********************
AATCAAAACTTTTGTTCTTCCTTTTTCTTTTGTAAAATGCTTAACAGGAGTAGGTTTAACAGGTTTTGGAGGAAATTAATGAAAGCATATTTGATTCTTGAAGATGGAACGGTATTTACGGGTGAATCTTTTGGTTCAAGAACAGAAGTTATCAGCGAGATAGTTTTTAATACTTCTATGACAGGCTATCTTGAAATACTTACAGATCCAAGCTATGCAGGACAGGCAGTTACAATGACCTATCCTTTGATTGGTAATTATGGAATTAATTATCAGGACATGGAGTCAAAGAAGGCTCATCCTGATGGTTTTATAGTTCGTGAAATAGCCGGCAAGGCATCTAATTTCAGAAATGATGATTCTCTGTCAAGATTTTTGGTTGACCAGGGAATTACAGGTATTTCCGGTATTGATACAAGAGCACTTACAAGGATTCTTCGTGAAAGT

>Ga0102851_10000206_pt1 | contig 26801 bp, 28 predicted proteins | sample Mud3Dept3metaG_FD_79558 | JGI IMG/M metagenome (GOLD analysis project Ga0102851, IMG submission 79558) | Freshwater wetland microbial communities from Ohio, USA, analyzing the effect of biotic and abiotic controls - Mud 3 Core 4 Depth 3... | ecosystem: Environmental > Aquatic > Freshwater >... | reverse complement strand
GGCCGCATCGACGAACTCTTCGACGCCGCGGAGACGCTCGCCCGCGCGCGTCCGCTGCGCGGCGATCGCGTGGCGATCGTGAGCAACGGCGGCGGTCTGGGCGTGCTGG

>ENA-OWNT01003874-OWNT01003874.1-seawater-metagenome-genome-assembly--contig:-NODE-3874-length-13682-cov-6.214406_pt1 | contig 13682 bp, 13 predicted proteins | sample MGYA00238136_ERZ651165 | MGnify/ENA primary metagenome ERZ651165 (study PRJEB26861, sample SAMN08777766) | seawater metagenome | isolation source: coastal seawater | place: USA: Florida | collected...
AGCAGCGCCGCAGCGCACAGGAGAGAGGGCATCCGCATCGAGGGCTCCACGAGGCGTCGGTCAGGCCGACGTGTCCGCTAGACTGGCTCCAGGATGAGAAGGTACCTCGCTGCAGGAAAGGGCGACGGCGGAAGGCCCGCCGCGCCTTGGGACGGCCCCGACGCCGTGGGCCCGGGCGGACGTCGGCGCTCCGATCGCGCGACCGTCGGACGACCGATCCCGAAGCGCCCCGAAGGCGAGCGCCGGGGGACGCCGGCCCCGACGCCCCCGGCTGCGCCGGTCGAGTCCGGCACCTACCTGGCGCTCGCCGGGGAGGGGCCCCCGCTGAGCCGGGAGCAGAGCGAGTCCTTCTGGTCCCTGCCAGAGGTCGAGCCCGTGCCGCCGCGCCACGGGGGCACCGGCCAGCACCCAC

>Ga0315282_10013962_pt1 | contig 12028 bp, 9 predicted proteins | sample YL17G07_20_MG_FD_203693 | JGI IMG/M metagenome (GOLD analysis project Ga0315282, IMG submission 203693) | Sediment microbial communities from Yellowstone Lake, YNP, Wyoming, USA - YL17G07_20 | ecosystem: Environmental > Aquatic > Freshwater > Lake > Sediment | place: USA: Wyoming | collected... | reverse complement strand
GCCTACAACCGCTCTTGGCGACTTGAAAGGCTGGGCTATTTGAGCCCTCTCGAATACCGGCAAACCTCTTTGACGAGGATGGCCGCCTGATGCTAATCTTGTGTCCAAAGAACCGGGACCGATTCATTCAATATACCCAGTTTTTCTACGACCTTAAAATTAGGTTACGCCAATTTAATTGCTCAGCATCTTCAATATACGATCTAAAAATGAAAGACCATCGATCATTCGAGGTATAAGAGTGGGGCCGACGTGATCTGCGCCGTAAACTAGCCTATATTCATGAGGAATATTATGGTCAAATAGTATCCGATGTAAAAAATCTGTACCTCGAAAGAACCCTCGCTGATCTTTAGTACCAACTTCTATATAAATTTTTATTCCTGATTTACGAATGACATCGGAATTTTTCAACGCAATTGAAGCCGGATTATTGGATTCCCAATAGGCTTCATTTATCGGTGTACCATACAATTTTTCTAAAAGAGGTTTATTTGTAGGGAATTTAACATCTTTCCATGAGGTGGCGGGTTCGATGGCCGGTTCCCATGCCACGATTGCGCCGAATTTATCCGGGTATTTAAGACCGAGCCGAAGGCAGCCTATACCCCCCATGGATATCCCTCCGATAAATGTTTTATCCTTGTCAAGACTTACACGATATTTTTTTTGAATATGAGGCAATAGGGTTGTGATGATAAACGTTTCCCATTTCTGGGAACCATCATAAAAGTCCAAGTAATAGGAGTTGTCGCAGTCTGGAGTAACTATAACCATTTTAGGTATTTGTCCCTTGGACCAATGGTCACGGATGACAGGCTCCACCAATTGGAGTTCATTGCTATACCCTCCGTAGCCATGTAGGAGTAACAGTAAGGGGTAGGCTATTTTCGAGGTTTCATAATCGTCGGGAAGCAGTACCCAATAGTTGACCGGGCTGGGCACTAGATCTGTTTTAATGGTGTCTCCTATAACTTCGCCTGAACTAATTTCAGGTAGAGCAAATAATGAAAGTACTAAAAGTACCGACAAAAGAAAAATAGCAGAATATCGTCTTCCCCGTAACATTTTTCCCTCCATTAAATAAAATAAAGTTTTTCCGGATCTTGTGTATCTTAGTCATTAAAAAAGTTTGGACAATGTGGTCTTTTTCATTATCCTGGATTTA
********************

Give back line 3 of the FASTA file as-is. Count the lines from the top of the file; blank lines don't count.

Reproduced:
GGCCGCATCGACGAACTCTTCGACGCCGCGGAGACGCTCGCCCGCGCGCGTCCGCTGCGCGGCGATCGCGTGGCGATCGTGAGCAACGGCGGCGGTCTGGGCGTGCTGG